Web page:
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The RCT turned 60 this year

In Uncategorized on December 21, 2008 by Danielle Tagged: , , , ,

Hello again and my apologies for neglecting my bloggerly duties.  I have indeed been looking for work, and the search will likely continue into the new year as, at this time, employers are, no doubt, busy doing an extra-cautious version of Christmas shopping.  I’m in Canada for Christmas and nothing has shocked me more than the fall of snow that greeted me when I arrived.  It does not snow at Christmas in Victoria.  Ever.  Alan, I hope you feel better!

Although I am sure that many fine minds have remarked on it this year, I wanted to mention that it is the 60th birthday of the start of the first randomised controlled trial in Britain.  There is some confusion as to which study was the first RCT.  The trial that started first was designed to test the efficacy of immunisation against whooping cough; however, it was shortly followed by an RCT on streptomycin for treating pulmonary tuberculosis.  The streptomycin paper is frequently cited as the first RCT because it beat the whooping cough paper to press by several years.

This anniversary does not paint an accurate picture of the RCT’s usage as, initially, of course, it was slow to be taken up as standard practice.  The first RCTs were quite small, so were not well-built for detecting a difference in the treatment and control groups.  “For example, many early trials of the treatment of myocardial infarction, stroke, and cancer, which were not large by modern standards, consequently led to the misleading conclusion that there was no benefit.”

Before the RCT, patients were allocated in an alternating fashion to treatment and control groups.  Thus, studies were at high risk of bias even if the investigator was blinded.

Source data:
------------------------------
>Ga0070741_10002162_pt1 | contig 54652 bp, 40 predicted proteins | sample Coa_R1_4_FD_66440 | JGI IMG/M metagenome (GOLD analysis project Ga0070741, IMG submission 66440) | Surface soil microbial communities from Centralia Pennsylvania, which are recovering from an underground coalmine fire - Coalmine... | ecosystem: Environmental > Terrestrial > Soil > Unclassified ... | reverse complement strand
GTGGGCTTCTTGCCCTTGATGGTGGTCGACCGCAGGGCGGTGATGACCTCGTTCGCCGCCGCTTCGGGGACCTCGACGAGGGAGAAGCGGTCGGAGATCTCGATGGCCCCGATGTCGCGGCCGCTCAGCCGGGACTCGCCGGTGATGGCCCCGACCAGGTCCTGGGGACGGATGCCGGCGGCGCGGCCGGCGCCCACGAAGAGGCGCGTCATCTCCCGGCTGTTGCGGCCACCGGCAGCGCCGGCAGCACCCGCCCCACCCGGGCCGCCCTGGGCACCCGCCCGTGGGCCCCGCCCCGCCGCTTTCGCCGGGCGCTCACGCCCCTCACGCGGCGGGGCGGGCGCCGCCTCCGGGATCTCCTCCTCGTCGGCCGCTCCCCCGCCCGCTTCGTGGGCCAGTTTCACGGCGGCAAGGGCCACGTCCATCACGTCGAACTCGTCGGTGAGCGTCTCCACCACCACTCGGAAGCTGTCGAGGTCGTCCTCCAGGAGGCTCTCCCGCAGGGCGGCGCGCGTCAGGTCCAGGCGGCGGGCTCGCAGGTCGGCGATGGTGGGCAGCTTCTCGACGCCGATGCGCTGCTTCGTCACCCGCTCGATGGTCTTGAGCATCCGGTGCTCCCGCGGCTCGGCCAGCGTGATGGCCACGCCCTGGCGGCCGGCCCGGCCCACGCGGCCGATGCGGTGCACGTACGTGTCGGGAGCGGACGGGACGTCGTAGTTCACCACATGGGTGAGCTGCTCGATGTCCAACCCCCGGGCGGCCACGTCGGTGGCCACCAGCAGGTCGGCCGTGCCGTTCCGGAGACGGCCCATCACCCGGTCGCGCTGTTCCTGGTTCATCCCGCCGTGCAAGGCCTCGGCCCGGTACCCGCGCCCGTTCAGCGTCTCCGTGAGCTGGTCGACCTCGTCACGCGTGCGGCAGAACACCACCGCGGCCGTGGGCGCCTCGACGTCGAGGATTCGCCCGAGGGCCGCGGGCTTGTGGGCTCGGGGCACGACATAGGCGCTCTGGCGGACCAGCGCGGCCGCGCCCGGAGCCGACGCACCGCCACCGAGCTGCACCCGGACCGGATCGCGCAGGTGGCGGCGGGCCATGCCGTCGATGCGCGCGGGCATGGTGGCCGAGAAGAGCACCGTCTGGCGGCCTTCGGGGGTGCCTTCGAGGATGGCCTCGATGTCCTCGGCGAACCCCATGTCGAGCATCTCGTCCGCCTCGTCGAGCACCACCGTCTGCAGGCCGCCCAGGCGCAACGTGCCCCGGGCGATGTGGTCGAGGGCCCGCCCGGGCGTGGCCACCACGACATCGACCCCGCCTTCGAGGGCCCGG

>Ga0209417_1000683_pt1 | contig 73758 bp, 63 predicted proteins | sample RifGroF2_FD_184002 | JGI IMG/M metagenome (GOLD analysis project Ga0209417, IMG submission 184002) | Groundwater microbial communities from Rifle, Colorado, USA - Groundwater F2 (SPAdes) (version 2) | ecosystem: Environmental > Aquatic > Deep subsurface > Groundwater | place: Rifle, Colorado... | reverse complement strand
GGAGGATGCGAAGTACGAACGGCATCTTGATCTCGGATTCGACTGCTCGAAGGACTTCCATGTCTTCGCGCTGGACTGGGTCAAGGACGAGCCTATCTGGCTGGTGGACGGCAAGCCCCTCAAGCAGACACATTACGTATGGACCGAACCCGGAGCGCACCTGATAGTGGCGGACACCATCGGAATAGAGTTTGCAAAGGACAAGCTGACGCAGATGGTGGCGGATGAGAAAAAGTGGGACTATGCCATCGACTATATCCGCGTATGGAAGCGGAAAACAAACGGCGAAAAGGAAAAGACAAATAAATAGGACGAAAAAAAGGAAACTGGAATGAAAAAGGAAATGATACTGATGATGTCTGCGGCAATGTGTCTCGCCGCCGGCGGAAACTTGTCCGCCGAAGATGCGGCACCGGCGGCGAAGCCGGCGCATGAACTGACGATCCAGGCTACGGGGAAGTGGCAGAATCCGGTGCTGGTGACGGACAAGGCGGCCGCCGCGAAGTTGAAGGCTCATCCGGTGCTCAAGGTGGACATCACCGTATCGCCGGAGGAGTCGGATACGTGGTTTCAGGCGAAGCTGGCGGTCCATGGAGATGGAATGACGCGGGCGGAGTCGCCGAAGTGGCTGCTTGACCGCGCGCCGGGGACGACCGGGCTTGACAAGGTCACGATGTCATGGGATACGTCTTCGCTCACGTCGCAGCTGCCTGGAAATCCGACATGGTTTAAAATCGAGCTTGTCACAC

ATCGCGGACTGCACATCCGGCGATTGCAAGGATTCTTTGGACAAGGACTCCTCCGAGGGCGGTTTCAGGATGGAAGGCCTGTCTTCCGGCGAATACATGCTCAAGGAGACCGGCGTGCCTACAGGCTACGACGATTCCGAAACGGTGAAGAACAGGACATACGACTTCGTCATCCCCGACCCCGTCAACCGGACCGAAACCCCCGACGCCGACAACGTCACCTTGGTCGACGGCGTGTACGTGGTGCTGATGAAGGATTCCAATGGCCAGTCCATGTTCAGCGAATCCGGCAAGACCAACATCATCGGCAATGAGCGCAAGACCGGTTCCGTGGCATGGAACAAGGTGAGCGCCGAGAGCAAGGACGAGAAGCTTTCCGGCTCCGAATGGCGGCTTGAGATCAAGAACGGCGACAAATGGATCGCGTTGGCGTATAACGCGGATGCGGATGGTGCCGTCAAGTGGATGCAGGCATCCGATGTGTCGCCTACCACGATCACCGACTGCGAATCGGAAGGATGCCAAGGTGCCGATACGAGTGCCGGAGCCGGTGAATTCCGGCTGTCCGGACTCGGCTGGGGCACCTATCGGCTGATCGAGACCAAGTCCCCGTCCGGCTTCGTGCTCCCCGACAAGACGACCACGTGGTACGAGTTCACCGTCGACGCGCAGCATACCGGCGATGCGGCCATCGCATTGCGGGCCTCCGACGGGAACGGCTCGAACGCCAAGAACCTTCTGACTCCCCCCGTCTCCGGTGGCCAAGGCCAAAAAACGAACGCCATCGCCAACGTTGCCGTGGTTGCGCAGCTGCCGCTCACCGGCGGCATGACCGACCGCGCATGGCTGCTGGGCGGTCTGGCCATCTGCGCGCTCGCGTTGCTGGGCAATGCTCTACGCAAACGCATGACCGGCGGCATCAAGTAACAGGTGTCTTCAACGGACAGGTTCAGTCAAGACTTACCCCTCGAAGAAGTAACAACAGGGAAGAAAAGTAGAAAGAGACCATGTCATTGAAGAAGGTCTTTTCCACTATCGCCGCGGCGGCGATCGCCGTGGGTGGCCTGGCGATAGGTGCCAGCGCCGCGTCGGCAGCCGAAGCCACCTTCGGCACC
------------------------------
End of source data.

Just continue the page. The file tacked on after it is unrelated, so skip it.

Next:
While many organisations consider RCTs to be a gold standard (Cochrane, etc.), the RCT design cannot be useful for all research questions, and equal emphasis should be placed on looking at how to make good qualitative and cohort studies, as these are the bricks and mortar of what forms a good topic for research in the first place.  This is my opinion, having run into the problem whilst searching for narrow questions.  Limiting to RCTs is no good if the question is something like “Does the removal of the hand jewelry and artificial nails and/or nail polish reduce the rate of surgical site infection?” as it will be unlikely that any RCTs (or many other studies, for that matter) have been conducted on this question.

A group called Project Impact is soliciting for exemplars of good RCTs from 1948 to now.  A register of added studies is available on their site, with names of studies, a link to a structured abstract on PDF (sometimes), and a mailto link to give one’s feedback on the study.

Have a Merry Christmas and Happy Holidays in the likely case that I do not blog until the New Year!

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One Response to “The RCT turned 60 this year”

  1. An interesting post this about RCTs – I didn’t know about the ‘who was first?’ confusion.

    Did the snow remain for Christmas day, or was it gone by then?

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